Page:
China hosts Japan, South Korea with eyes on nuclear North

Jing Xuan TENG

China hosted the leaders of squabbling neighbours South Korea and Japan for their first official meeting in over a year on Tuesday, flexing its diplomatic muscle with America's two key Asian allies and seeking unity on how to deal with a belligerent North Korea.

The gathering in the southwestern city of Chengdu was held with the clock ticking on a threatened "Christmas gift" from North Korean leader Kim Jong Un that could reignite global tensions over its nuclear programme.

Kim has promised the unidentified "gift" -- which analysts and US officials believe could be a provocative missile test -- if Washington does not make concessions in their nuclear talks by the end of the year.

US President Donald Trump said Tuesday that "we'll find out what the surprise is and we'll deal with it very successfully," joking that "maybe it's a present where he sends me a beautiful vase as opposed to a missile test."

How Will China Act In The South China Sea? Just Ask Russia.

by Lyle J. Goldstein

The “sail by” of USS Lassen within the 12 nautical mile claim line of the new Chinese facilities on Subi reef in the South China Sea occurred without major incident last week. Despite some fiery Chinese rhetoric, war has not broken out and that is a profoundly good thing. Actually, nothing much has changed at all, so it seems. The tense stalemate persists as before. China will continue to build up its new “bases” in and among the Spratly islets. The U.S. will continue to patrol regularly and exercise with its alliance partners. Perhaps, as Xi Jinping said not so long ago, the Pacific Ocean really is big enough to accommodate the interests of both China and the U.S.?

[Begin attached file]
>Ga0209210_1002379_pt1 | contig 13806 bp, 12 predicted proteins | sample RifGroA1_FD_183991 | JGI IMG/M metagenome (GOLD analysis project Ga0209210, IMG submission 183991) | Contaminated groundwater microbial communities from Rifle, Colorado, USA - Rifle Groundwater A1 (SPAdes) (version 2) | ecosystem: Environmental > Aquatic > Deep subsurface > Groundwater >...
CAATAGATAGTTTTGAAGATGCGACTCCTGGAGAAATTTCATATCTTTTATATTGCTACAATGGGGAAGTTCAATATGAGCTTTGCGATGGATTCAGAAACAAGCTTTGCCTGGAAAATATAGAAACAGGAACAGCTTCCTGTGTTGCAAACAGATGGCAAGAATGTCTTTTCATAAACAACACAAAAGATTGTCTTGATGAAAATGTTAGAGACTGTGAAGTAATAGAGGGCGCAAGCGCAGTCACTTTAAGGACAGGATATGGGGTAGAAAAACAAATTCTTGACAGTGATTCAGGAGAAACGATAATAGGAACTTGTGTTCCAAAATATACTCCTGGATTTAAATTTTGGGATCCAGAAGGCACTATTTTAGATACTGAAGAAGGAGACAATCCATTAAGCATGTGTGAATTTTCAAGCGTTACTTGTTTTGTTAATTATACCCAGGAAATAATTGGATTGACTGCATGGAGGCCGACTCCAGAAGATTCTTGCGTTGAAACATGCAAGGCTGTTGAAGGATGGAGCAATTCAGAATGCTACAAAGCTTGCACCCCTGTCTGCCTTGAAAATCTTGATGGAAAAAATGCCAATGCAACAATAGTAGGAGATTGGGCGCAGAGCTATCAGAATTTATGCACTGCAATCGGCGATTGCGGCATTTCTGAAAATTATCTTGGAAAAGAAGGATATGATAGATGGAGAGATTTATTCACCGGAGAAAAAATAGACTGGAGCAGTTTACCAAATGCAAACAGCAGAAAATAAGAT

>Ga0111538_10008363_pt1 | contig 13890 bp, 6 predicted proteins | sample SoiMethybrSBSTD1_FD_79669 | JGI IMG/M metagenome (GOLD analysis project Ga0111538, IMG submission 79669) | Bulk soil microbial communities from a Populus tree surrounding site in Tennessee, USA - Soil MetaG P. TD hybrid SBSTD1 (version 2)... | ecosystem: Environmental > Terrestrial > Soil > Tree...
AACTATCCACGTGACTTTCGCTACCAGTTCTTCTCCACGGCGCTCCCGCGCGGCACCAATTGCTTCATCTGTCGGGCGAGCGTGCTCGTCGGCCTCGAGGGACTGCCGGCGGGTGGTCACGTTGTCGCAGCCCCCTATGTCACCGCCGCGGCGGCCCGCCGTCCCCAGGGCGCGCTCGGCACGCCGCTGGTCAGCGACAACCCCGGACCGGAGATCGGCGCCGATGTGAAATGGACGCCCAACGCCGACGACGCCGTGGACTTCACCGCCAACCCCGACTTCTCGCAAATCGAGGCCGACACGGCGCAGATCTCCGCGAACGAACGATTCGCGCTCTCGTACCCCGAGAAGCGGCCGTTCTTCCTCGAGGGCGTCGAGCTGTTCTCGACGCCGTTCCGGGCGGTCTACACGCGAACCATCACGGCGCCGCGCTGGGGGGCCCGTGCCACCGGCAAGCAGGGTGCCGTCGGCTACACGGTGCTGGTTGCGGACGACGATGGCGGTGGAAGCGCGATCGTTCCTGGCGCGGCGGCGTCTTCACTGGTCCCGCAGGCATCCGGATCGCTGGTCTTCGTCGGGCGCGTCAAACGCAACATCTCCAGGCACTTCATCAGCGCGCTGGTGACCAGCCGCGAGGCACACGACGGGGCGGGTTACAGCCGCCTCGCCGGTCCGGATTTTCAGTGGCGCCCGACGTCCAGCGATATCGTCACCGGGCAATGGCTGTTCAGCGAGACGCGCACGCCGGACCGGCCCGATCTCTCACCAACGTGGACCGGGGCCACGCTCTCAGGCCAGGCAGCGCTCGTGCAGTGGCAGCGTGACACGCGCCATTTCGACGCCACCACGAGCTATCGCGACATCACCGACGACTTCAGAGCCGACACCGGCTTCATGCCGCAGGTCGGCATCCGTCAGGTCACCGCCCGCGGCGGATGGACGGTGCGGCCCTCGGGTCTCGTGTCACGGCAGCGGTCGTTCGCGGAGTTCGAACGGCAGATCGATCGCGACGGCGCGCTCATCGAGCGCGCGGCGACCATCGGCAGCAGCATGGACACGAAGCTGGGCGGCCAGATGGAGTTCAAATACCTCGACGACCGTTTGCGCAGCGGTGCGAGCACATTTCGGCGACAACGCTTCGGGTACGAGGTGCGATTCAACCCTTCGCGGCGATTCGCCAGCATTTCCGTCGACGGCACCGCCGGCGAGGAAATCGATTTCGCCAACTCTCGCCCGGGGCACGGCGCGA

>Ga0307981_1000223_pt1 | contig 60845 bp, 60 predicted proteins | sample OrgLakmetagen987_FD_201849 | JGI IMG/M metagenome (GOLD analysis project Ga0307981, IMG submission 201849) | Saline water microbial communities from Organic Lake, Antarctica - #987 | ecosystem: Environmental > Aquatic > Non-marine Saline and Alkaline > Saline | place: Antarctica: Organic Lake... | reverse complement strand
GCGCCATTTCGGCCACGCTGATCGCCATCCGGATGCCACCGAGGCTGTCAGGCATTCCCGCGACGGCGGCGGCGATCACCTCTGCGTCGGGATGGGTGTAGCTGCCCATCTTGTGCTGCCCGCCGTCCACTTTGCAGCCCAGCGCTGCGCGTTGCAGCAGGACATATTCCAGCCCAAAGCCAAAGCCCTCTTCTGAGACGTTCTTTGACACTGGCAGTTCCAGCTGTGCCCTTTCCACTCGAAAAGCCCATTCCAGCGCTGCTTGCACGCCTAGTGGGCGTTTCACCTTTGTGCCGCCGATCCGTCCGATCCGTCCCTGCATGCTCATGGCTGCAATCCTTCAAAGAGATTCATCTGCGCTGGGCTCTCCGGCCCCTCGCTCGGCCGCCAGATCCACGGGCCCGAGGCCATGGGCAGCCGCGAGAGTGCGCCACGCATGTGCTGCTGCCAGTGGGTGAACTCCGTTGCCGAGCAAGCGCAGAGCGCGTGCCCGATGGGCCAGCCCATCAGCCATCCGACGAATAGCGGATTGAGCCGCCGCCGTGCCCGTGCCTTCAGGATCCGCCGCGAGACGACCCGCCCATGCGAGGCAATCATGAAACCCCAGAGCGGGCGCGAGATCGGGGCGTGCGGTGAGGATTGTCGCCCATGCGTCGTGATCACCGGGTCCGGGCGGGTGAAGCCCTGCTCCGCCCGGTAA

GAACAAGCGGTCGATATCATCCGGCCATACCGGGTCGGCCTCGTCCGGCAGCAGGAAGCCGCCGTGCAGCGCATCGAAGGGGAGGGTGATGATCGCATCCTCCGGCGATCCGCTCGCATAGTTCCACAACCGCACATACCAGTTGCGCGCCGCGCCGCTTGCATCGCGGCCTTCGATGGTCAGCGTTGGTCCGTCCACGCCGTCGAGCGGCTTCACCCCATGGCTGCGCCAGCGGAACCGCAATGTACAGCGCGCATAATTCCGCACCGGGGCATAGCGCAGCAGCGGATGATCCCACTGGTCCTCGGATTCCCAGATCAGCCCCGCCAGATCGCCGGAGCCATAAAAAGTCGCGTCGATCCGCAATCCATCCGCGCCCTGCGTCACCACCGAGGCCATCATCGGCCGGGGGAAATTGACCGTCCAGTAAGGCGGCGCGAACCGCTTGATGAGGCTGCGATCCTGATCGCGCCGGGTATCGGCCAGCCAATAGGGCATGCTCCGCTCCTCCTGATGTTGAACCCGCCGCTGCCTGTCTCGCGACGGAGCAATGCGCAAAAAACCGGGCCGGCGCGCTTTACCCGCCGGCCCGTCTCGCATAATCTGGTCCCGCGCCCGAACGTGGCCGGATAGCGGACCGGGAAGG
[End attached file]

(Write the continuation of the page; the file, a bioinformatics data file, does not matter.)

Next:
There has been plenty of grousing in the last few months on the right and within U.S. national security circles about how excessive “kibitzing” and hand-wringing preceded the Lassen’s recent patrol. “Too little, too late” will be the inevitable critique of the Obama Administration. But perhaps the Administration that gave U.S. foreign policy the underappreciated legacy of “Don’t do stupid stuff” – an approach much criticized in the Syrian context – could be forgiven for exercising due caution when it comes to escalating a conflict with another nuclear power in that power’s backyard. Perhaps Obama’s national security advisors understand that what might begin as cutters “blasting away” with water cannons could rapidly transition to anti-ship cruise missiles sinking warships, to missile and air attacks on bases, and even to a nuclear exchange targeting cities. That escalation chain could take hours not days and would certainly constitute “stupid stuff” if such a military conflict was fought over “rocks and reefs.”